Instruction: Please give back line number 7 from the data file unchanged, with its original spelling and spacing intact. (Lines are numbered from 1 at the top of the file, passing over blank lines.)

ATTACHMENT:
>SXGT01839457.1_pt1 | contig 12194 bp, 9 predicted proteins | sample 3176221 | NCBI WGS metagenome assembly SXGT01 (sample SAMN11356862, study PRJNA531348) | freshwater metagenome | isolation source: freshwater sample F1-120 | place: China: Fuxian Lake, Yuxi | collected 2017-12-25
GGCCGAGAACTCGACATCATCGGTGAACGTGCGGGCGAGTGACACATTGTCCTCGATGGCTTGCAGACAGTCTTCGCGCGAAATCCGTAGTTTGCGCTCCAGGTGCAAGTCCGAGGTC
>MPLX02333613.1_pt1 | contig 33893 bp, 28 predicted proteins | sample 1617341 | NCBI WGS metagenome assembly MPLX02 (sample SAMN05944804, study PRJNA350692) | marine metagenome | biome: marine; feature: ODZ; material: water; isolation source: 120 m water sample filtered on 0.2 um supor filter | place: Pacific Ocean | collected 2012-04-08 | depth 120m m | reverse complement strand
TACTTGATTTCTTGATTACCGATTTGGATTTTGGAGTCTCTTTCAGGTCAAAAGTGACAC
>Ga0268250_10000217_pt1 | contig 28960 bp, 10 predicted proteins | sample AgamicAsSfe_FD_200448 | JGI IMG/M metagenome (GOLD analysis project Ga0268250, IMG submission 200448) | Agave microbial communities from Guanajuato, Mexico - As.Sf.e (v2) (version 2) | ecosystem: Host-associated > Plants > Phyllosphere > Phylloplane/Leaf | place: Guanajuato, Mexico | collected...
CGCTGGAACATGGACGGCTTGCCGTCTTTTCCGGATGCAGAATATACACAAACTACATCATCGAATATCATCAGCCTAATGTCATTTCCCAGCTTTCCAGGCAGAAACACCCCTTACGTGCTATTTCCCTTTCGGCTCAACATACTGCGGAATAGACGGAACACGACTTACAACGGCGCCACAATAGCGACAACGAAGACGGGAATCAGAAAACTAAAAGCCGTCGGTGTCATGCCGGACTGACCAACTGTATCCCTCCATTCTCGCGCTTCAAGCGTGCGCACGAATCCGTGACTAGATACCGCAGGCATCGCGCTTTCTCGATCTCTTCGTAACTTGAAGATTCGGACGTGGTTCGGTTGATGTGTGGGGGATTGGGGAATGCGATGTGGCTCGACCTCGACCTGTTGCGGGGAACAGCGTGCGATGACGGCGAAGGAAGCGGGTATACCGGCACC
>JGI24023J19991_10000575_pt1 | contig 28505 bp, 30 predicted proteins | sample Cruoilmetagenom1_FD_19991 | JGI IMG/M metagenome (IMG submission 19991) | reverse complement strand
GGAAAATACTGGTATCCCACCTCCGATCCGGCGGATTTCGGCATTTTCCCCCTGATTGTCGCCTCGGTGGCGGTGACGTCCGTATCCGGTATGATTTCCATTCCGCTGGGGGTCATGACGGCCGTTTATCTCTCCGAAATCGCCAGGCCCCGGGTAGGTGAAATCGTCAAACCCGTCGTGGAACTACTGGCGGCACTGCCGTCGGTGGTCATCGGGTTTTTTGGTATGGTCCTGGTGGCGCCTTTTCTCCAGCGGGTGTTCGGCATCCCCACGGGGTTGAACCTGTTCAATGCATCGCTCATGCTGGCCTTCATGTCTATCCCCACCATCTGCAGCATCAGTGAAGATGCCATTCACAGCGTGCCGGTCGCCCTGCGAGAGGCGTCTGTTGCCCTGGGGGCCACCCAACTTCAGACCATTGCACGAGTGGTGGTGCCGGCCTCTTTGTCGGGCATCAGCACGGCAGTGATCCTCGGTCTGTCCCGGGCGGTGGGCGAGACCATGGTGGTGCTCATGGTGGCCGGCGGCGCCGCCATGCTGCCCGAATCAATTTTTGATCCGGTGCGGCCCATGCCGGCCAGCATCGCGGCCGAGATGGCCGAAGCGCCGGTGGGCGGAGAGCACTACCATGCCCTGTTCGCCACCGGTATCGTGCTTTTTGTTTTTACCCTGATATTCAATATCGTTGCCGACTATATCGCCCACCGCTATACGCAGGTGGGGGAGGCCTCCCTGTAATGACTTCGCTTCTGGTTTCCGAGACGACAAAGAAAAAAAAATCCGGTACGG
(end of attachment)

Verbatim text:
>JGI24023J19991_10000575_pt1 | contig 28505 bp, 30 predicted proteins | sample Cruoilmetagenom1_FD_19991 | JGI IMG/M metagenome (IMG submission 19991) | reverse complement strand